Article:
In a country where the rainforests have been savaged by loggers pulling out trunks of rosewood to turn into dining room chairs, it’s worth first emphasizing what not to buy. Most timber products have a dubious source and you’d also be well advised to stay clear of anything with a wildlife origin – from seashells and coral, reptile skins and butterfly-wing art to fossils and fragments of eggshell from the extinct elephant bird – most of which is likely to get you in trouble either when leaving the country or when going through customs on your return home. On Madagascar’s strict not-for-export list are all items connected to the country’s many funerary customs, including grave posts.

Happily, there’s no shortage of legal souvenirs and crafts. Top in value must be gemstones, with sapphires leading the way. If you go to the mining town of Ilakaka be sure to know your sapphire from your blue glass. Shops and dealers in Tuléar, Antsirabe and Tana have plenty of other precious stones. Equally beautiful, but artificial, are the remarkable sand bottle paintings (bouteilles de sable) that you can buy in several areas, especially Majunga. The highlands are a good area to buy musical instruments, though you’ll need to ask around to find genuine musicians’ instruments rather than cute pieces for tourists. Also in the highlands, silk and all over the country cotton lambas (wraps) are great value, as are raffia basketry items and anything that used to be a cow, from leather bags and sandals to zebu-horn kitchen utensils. On Île Sainte Marie and in other touristy areas, you’ll find skilfully worked model ships: if you can get them home in one piece they make fine ornaments. And of course, as almost all Malagasy wear hats, you can buy a wide variety of practical and more frivolous headgear.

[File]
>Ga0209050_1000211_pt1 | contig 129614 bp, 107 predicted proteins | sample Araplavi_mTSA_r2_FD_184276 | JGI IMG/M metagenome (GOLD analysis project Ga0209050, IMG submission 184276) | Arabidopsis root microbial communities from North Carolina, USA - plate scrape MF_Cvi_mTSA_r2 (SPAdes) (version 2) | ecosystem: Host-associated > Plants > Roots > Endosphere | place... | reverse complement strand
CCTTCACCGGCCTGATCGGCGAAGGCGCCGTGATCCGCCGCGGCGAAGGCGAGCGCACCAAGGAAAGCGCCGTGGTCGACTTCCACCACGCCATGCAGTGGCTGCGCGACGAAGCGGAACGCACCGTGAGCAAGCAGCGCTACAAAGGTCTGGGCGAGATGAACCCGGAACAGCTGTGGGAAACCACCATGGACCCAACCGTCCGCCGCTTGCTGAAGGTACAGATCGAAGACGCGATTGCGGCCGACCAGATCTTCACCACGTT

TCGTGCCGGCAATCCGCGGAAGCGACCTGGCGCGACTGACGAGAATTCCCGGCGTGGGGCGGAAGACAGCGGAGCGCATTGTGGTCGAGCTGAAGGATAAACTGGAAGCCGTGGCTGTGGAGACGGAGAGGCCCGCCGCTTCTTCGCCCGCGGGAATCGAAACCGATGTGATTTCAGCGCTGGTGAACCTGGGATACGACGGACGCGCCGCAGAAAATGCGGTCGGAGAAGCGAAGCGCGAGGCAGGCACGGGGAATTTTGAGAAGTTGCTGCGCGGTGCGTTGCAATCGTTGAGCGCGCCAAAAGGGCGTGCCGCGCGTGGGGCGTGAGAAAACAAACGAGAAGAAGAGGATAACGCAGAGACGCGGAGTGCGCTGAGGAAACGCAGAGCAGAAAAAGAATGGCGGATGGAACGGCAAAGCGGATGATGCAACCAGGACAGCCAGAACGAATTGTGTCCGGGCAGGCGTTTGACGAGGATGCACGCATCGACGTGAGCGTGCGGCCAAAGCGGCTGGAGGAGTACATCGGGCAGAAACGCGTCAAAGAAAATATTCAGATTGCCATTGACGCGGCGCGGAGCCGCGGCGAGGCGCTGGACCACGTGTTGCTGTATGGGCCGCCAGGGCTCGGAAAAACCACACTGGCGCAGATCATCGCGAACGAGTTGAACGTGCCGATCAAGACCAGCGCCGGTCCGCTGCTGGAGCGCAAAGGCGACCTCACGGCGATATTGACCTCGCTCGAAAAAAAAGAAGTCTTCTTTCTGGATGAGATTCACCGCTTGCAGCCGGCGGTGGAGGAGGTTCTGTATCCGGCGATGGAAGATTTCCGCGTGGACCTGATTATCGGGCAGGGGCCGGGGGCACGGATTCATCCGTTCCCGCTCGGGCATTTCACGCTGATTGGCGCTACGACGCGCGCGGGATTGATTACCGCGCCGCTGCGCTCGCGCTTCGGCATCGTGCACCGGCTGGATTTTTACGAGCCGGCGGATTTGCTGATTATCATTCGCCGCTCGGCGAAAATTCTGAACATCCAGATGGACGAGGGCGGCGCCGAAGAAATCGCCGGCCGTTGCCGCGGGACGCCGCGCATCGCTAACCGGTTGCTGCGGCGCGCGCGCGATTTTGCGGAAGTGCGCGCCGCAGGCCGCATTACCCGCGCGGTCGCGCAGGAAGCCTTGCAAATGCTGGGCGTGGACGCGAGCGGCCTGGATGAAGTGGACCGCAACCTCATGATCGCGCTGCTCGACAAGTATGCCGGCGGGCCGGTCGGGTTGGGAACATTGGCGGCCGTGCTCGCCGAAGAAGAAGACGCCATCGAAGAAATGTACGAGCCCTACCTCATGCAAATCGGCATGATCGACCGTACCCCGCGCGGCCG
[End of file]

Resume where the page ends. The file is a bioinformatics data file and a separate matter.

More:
Consumables are worth considering too – some of the fancy chocolate is delicious, though try to buy it in Tana just before you leave the country to avoid a molten mess. More durable are the spices and essential oils that you can buy in many places: the state-run chain of homeopathy stores, Homeopharma (, does great baobab oil hand cream. Vanilla is a good purchase in the northeast, though don’t overlook how few vanilla pods the average household needs.

For all these items, bargaining is only called for at roadside stalls and with beach- or street-hawkers, and it rarely makes a huge difference to the final price: most Malagasy are very happy to tell you their figure (usually low) and hope you agree.

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